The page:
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Sheila Fitzpatrick is Emerita Professor of History at the University of Chicago and Honorary Professor of History at the University of Sydney. One of the most acclaimed historians of twentieth-century Russia, she is the author of several books, including The Russian Revolution; Stalin's Peasants, Everyday Stalinism, Tear off the Masks!, and My Father's Daughter: Memories of an Australian Childhood.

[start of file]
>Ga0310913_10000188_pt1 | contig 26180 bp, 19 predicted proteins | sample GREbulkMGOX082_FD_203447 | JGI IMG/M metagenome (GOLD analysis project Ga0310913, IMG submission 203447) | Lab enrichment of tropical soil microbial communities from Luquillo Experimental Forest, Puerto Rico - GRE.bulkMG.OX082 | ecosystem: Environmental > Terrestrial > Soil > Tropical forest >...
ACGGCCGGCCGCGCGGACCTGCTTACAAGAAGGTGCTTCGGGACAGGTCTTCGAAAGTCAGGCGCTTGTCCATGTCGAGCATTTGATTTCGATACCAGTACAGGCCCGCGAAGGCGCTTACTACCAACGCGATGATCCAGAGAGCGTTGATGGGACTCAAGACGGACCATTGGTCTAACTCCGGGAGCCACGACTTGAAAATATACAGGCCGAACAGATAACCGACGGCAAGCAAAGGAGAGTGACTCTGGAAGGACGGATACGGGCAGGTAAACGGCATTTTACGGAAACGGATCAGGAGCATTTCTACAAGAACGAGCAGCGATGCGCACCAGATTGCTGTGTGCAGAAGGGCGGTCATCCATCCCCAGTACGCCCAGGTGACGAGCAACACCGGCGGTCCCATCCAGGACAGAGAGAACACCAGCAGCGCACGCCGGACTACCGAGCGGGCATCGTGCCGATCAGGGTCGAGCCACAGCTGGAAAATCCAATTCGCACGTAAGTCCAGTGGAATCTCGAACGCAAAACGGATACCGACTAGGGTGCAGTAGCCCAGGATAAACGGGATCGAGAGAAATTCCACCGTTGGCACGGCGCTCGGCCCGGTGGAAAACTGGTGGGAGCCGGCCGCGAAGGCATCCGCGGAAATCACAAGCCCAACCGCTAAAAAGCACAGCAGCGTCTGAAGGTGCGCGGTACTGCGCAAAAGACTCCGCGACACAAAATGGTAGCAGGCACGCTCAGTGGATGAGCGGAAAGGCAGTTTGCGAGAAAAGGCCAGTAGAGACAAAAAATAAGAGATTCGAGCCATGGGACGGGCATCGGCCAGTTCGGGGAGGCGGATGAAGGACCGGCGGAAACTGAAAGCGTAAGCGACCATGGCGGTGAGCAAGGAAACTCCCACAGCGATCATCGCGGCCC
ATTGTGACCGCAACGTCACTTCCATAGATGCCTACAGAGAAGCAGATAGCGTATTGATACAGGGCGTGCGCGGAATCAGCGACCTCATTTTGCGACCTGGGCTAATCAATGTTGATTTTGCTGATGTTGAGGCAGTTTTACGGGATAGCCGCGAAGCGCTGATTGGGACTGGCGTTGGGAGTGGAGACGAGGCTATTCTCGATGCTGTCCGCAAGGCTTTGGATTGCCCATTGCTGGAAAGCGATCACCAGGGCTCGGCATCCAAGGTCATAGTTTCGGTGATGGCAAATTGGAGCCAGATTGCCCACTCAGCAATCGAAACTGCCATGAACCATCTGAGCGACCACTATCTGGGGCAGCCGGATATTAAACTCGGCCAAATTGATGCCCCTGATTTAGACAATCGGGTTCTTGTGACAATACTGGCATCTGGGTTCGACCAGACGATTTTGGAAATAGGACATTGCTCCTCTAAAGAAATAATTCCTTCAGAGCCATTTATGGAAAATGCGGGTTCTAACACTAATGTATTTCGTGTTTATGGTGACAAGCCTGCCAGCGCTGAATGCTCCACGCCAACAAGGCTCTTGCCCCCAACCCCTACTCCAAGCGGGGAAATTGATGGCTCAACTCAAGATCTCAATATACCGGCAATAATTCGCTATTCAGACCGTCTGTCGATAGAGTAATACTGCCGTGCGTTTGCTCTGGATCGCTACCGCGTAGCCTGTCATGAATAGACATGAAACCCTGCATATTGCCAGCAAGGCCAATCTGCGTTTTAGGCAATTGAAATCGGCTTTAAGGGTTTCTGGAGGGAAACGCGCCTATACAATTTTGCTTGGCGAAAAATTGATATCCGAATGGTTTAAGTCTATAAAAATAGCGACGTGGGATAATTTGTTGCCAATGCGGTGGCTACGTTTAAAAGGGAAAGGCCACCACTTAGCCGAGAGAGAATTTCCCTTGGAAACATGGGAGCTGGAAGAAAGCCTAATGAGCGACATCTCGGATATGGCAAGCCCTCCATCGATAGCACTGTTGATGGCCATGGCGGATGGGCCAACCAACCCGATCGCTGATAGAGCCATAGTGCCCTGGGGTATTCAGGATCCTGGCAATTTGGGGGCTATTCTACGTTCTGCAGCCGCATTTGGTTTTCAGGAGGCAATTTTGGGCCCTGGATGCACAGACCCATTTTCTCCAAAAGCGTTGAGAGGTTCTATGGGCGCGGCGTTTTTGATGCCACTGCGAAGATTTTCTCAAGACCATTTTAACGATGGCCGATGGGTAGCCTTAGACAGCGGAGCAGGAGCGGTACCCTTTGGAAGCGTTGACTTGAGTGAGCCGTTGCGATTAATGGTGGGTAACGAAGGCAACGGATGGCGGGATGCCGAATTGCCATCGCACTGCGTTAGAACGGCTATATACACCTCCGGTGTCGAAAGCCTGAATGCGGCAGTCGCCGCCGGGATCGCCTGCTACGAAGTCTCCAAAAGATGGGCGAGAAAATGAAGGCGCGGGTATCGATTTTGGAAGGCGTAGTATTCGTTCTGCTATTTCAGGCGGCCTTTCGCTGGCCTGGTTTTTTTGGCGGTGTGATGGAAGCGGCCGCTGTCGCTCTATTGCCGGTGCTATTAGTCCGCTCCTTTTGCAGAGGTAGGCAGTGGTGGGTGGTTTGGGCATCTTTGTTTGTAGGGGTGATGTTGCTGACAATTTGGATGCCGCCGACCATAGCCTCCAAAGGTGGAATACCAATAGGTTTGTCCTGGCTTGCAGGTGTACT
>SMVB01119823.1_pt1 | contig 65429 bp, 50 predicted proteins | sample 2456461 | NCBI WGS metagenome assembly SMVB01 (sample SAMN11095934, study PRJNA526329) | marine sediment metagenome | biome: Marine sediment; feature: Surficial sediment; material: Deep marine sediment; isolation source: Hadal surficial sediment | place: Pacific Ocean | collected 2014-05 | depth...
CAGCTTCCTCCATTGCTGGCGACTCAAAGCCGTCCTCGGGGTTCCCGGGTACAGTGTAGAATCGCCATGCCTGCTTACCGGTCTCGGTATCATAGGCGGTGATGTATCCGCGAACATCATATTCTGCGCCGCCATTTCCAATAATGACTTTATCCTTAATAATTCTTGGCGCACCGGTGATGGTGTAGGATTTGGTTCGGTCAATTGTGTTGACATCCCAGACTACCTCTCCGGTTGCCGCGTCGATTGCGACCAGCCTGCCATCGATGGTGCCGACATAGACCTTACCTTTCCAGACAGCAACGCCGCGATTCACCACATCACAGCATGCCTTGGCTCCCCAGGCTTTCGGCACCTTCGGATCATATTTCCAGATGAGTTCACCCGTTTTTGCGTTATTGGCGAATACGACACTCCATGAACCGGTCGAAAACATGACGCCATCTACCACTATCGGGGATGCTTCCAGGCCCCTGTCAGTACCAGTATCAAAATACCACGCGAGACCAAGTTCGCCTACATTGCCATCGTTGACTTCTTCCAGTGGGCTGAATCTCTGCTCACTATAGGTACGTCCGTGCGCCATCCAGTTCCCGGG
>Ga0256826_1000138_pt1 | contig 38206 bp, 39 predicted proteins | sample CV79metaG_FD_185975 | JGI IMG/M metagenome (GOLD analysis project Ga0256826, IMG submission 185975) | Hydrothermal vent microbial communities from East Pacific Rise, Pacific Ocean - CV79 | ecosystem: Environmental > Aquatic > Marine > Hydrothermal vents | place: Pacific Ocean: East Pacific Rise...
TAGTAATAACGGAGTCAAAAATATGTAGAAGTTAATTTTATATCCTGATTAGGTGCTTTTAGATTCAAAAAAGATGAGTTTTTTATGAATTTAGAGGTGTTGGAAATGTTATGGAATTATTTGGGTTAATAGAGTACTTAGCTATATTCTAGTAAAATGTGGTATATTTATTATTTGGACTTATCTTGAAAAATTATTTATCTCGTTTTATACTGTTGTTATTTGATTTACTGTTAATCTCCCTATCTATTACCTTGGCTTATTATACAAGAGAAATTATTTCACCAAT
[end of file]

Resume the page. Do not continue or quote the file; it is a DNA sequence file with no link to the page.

'absorbing... an exceptionally lucid and purposive account... this is a book about self-discovery, and about the shy, self-doubting but unusually astute and determined young woman who embarked on it... a remarkable record not only of personal history, but of Soviet and indeed British history as well.' - The Guardian 'As gripping as any spy novel, Fitzpatrick's memoir captures student life in 1960s Moscow perfectly. Against a surreal backdrop of KGB informers, shabby Moscow flats and sedate reading rooms, she also tells a story about growing up, as a woman and an intellectual, with a warmth that is irresistible and an honesty that is almost piercing.' - Catherine Merridale, author of Red Fortress 'A Spy in the Archives is the insanely readable crowning achievement of a distinguished career, a book every historian should dream of writing. Through the autobiographic report of her visit to the Soviet Union, she tells a story of bureaucratic hassles but also of deep and lasting personal friendships.'- Slavoj Zizek 'The vanished world of Brezhnev's Russia brought to life with unususal erve, a disarming candour and a shrewd eye for telling detail.' - Robert Dessaix